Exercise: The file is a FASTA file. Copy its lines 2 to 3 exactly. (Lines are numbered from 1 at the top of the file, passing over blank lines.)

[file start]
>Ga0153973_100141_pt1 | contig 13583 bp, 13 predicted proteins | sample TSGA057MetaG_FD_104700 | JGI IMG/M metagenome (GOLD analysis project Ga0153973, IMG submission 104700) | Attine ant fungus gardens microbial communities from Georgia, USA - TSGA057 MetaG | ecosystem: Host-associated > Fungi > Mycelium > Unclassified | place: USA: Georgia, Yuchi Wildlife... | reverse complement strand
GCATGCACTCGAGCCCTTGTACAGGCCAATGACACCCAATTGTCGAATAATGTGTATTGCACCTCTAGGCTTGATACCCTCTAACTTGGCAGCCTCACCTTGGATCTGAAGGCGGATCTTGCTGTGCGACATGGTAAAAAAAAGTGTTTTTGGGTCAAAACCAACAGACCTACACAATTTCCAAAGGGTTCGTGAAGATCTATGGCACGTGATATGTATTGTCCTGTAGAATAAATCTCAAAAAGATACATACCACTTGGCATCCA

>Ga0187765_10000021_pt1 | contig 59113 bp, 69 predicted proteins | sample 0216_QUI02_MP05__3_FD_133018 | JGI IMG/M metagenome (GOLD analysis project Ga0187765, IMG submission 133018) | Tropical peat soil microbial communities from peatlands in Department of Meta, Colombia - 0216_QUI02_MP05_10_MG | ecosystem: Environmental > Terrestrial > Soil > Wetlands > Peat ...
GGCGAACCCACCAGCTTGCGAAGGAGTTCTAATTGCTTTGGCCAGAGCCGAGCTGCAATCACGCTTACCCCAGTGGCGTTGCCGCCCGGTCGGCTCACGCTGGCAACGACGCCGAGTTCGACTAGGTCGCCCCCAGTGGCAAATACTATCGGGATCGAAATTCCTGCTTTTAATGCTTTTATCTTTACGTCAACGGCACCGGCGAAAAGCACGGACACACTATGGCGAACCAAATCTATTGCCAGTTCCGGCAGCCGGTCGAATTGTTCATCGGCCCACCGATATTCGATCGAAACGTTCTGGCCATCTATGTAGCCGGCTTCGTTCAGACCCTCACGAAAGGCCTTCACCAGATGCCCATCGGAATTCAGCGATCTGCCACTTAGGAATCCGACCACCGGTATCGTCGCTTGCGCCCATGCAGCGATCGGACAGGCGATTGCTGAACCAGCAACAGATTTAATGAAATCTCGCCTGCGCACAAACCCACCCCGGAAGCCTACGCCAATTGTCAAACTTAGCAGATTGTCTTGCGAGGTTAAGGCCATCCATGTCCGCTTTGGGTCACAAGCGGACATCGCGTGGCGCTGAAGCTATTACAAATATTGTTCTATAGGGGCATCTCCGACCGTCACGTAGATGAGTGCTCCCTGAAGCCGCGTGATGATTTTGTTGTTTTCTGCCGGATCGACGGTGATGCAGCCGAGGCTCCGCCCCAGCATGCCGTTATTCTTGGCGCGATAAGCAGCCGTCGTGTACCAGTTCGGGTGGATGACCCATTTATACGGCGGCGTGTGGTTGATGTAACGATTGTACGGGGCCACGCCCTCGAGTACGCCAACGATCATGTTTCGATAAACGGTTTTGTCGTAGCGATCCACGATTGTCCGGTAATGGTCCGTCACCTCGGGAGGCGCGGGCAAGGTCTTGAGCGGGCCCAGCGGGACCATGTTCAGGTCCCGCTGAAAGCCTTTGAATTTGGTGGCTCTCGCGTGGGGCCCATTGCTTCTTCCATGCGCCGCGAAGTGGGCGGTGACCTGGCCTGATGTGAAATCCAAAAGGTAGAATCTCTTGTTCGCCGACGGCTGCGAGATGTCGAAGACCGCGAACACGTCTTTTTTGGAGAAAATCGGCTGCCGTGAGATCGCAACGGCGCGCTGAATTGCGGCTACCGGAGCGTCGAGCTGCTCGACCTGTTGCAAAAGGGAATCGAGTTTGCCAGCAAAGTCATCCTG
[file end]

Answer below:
GCATGCACTCGAGCCCTTGTACAGGCCAATGACACCCAATTGTCGAATAATGTGTATTGCACCTCTAGGCTTGATACCCTCTAACTTGGCAGCCTCACCTTGGATCTGAAGGCGGATCTTGCTGTGCGACATGGTAAAAAAAAGTGTTTTTGGGTCAAAACCAACAGACCTACACAATTTCCAAAGGGTTCGTGAAGATCTATGGCACGTGATATGTATTGTCCTGTAGAATAAATCTCAAAAAGATACATACCACTTGGCATCCA

>Ga0187765_10000021_pt1 | contig 59113 bp, 69 predicted proteins | sample 0216_QUI02_MP05__3_FD_133018 | JGI IMG/M metagenome (GOLD analysis project Ga0187765, IMG submission 133018) | Tropical peat soil microbial communities from peatlands in Department of Meta, Colombia - 0216_QUI02_MP05_10_MG | ecosystem: Environmental > Terrestrial > Soil > Wetlands > Peat ...